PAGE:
Criminal Court “C” Judge Yusuf D. Kaba on Friday, August 29, 2014 dismissed a motion for return of property “illegality” which was seized by the Government of Liberia-GOL through the National Security Agency, the NSA.
During the first hearing at the Temple of Justice on Friday, Judge Kaba dismissed the Motion For Return of Property Illegally pending the conclusion of the ongoing investigation by the Ministry of Justice, adding, the case has not reached the stage to be sent to court.
Earlier, the motion was filed before Criminal Court C by three South Korean Nationals through their lawyers, Attorney Park Jung Dal. In their motion filed on August 11, 2014, the three South Koreans prayed the court to order the NSA to return the full amount of US$247,500.00, including other properties that were “illegally” seized from them.
According to the Koreans, the NSA confiscated the said US$247, 500, 00 which the NSA claimed was counterfeit. Judge Kaba meanwhile afforded both parties the opportunities to present their arguments before the court.
But State Lawyers, led by Liberia’s Solicitor General, Cllr. Betty LarmieBlamo, resisted the motion on grounds that said motion filed did not meet Procedural Law. She argued that once the matter is being investigated by the Ministry of Justice-MOJ, the court’s intervention will be a usurpation of function. She further requested the court to give the State 60-days period to enable them conclude investigation.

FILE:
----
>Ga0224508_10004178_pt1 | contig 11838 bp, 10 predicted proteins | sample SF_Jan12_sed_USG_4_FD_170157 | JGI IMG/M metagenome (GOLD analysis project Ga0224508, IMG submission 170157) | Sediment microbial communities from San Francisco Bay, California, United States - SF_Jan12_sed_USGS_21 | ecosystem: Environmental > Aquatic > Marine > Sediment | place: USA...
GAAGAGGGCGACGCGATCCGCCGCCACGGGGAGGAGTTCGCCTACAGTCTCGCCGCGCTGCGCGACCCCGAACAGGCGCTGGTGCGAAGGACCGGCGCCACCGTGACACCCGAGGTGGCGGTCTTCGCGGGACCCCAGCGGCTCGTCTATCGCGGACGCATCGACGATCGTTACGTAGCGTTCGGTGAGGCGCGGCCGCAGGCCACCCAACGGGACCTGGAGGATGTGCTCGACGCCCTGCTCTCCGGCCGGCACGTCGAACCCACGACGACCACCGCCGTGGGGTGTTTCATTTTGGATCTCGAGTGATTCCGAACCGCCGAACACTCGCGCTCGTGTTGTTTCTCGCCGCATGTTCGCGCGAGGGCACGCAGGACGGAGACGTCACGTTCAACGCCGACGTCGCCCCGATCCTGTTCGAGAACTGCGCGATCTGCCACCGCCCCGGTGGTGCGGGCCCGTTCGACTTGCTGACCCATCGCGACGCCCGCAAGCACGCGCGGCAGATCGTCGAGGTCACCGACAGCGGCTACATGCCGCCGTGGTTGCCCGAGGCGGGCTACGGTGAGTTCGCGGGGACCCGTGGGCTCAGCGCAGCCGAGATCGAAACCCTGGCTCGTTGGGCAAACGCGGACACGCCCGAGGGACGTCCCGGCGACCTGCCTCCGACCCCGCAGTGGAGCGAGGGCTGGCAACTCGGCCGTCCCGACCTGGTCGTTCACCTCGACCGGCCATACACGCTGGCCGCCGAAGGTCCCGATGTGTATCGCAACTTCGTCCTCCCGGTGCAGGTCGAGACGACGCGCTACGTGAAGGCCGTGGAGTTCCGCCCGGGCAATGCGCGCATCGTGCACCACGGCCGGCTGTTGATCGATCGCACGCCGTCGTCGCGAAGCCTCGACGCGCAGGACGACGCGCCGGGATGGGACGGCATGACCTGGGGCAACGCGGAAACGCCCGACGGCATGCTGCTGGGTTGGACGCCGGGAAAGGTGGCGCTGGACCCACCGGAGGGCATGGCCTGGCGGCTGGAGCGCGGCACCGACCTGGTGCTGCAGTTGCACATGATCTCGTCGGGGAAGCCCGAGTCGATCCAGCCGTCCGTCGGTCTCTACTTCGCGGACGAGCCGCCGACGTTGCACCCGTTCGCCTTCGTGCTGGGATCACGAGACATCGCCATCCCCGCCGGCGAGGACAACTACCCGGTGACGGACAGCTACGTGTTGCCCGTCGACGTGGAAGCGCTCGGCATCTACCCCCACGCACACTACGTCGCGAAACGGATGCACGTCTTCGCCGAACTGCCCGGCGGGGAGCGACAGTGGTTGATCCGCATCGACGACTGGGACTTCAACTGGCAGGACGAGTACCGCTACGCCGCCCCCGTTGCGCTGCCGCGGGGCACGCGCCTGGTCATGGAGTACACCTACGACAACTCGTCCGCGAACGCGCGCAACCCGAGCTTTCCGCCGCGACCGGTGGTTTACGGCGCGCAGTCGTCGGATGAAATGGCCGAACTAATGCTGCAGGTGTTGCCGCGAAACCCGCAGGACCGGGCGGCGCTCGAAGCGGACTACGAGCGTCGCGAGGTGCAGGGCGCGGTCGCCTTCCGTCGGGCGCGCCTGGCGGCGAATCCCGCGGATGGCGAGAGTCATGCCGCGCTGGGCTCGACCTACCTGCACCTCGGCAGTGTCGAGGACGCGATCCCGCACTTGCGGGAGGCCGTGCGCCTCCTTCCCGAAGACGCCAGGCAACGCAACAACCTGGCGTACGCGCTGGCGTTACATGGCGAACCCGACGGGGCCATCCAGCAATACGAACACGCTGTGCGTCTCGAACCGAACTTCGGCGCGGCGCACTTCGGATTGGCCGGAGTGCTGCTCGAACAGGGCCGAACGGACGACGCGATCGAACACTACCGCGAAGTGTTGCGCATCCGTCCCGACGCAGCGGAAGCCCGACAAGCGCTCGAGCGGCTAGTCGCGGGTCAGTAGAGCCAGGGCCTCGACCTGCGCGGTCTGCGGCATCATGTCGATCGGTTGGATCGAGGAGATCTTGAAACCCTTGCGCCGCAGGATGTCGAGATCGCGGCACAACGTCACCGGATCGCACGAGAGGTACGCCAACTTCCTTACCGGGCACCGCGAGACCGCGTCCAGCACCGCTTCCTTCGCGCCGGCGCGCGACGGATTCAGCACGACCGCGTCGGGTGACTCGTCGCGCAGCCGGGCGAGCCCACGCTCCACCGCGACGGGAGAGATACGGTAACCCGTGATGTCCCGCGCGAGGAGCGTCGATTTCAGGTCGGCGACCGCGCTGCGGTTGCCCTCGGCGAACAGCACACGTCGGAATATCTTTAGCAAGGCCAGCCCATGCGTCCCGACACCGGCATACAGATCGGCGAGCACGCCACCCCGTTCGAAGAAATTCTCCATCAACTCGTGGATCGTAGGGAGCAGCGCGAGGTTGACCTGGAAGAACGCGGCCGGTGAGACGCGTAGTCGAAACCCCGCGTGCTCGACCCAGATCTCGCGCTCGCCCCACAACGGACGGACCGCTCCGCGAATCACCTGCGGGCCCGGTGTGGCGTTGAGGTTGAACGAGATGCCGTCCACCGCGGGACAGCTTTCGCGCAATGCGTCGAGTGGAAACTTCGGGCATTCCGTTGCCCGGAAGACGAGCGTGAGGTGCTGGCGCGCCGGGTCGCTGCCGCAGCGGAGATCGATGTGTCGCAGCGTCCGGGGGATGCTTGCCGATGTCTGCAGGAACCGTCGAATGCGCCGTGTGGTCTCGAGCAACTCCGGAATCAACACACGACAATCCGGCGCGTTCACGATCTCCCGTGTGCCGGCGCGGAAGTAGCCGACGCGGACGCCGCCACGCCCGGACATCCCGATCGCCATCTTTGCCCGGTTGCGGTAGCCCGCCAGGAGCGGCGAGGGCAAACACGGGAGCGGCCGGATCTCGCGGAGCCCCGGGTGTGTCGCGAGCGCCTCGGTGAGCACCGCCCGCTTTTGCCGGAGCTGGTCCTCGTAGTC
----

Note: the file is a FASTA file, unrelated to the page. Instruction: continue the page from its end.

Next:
Meanwhile, lawyers representing the legal interest of the three South Koreans, led by Cllr. Charles Abdullai conceded to Government’s resistance when the motion was called for hearing on Friday in which movants admitted that the filing of the motion was erroneous and acknowledged that they had not filed the motion consistent with Procedural Law.
However, based on this, Criminal Court “C” granted Government’s resistance and dismissed the motion filed by the Koreans, but lawyers representing the South Koreans rejected the claims by NSA that their clients’ money was counterfeit.
The lawyers representing the Koreans contended that the money confiscated was genuine and legal tender of the United States Dollars. They also challenged NSA to provide proof that their money was counterfeit in any court of competent jurisdiction and added that the money in question was withdrawn from a reputable bank in Liberia, the International Bank (IB).